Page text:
**Curved Mitres.**—We now come to what are probably the most difficult of all mitres, viz., curved mitres, and the writer well remembers in his apprenticeship days his first experience of attempting to fit the mouldings around the door shown at Fig. 331 by using straight mitres at A. This, of course, is impossible if the mouldings are of the same section and it is desired to make all the members correctly intersect. If straight mitres are used the section of the curved moulding will have to be of a different shape from the section of the straight moulding, and in these days of machine-made mouldings this method is seldom resorted to. It is better, cheaper, and easier to make curved mitres when the necessary machinery is at hand.

**To Set out a Curved Mitre** (see Fig. 332).—Draw a section of the moulding full size, A, as shown at the left hand of the illustration, and project lines round the framing, as shown V, W, X, Y and Z. Where the lines V, W, X, Y and Z intersect at the corner D, it clearly shows that a straight mitre will not cut all the points of intersection. A curved line will cut all the intersections, and a template made of cardboard, sheet zinc, or veneer, should be made to this shape. At the left-hand side the geometrical setting out is shown for obtaining the curve without having to resort to drawing it freehand.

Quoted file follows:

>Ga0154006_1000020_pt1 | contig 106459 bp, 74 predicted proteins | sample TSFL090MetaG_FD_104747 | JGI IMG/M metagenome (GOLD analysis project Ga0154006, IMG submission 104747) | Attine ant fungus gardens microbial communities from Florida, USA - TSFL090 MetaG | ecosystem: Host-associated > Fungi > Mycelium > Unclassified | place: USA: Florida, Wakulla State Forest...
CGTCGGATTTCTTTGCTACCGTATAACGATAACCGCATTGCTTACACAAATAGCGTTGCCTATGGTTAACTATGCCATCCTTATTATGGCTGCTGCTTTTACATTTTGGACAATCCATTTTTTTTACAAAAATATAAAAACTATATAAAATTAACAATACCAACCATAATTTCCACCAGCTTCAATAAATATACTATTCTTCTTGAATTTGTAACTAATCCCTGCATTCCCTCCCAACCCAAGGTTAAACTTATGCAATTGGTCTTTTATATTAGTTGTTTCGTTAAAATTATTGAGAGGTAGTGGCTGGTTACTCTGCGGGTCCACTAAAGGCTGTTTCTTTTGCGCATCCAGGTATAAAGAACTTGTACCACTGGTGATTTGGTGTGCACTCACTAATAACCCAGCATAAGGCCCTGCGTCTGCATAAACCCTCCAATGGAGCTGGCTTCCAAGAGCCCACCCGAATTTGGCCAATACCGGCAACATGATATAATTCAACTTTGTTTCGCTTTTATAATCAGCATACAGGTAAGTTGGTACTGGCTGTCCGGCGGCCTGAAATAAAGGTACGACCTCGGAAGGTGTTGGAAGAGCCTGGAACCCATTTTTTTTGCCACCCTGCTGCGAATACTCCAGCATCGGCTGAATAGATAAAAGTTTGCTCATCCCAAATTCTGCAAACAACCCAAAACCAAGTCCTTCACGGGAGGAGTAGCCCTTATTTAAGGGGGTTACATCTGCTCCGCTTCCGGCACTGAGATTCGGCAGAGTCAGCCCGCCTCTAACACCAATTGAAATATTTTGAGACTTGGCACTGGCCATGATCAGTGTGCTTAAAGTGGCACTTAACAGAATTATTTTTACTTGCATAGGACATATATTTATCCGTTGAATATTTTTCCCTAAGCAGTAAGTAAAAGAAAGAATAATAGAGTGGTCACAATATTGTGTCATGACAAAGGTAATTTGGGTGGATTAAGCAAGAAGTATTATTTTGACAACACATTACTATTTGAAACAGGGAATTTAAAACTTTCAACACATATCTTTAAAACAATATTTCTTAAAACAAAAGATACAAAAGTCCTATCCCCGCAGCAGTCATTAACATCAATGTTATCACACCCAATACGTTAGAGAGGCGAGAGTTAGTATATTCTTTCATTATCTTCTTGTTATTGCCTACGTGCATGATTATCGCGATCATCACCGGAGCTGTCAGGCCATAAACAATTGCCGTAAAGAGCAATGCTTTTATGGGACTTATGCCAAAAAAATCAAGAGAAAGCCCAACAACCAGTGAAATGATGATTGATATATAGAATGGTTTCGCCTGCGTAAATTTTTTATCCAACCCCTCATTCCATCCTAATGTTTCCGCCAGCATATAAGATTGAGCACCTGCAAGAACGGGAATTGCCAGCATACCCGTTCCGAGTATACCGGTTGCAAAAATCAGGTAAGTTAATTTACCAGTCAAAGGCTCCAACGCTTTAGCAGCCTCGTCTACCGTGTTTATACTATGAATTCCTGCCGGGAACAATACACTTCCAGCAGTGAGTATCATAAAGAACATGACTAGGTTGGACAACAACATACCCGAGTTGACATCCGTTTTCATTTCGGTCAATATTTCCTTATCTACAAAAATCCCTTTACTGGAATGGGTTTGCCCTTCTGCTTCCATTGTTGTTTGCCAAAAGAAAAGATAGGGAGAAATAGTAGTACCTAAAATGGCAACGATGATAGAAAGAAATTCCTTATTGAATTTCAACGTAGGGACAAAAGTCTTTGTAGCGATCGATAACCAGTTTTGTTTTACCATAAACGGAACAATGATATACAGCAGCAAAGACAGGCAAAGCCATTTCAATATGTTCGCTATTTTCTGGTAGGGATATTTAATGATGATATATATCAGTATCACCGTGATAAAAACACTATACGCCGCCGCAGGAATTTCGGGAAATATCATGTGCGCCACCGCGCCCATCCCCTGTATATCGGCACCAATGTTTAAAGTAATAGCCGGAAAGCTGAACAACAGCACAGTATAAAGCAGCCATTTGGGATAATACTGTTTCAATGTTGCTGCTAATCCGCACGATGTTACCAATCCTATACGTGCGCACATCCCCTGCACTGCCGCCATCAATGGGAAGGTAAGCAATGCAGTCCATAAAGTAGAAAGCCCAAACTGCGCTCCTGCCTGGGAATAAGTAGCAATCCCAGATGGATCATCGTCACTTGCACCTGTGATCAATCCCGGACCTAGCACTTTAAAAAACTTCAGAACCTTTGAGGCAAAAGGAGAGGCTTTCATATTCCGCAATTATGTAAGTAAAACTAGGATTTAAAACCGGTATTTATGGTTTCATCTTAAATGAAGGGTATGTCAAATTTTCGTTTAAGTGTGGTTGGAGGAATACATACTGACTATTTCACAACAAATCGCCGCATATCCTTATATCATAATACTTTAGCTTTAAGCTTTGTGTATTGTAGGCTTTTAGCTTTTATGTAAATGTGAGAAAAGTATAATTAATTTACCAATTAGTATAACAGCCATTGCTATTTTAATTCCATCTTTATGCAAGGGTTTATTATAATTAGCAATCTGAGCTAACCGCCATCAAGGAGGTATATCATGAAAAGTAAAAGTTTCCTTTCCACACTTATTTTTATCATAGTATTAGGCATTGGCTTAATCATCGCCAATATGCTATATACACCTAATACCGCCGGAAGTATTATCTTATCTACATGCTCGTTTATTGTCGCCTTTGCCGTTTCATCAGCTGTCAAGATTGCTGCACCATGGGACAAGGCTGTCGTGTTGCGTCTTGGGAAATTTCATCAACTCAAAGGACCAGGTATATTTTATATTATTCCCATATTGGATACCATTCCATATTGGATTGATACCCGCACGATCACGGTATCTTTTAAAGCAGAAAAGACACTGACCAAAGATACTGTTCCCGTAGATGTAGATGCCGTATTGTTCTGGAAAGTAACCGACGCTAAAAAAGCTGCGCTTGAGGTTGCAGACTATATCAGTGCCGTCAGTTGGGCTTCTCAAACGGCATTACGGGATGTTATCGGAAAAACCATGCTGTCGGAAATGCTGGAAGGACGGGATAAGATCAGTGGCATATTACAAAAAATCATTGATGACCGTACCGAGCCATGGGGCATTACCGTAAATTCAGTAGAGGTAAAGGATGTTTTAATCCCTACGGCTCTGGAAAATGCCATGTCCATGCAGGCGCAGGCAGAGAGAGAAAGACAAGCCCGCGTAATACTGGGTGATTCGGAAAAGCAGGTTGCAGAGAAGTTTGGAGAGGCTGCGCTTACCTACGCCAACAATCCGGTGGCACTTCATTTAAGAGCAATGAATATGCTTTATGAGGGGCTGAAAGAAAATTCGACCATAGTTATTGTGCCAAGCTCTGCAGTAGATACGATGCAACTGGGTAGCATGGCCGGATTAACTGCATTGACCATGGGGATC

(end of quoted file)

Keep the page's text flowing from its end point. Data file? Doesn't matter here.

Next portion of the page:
Take half the width of the moulding, as shown by dotted line A, and where it cuts the approximation of the curved mitre place the point of the compasses and strike out a circle as shown; with the same radius place the compass point on B—that is, the inside point of the mitre, and cut the circle on the right and left with the small arcs shown at *aa*. With the same radius put the compass point at the junction of the circle and mitre line, C V, and cut the circle at right and left, viz., *ee*.

Now rule a line through *aa*, and another line through *ee*, and where these lines cut each other it will give the correct radius of the curved mitre. The advantage of knowing the correct radius of a curved mitre is of great benefit to the skilled machinist, as it enables him to set up his machine so as to give a definite result.

**Mitreing a Moulded Door Frame.**—Fig. 333 illustrates the method of mitreing the moulded portion of a door frame where the joint is dowelled, not tenoned. A small wooden template is made out of beech or other hardwood, having its ends cut at 45 degrees. This template is placed on the rail, as shown, and held in position by placing both the rail and the template in the vice. The face of the template forms a guide for a wide chisel, and enables the worker to gradually pare away the moulding to the correct angle.

For sawing the mitres on large mouldings such as are used on the lid of a gramophone or wireless cabinet, a mitre sawing box and a panel saw may be used as indicated at Fig. 334.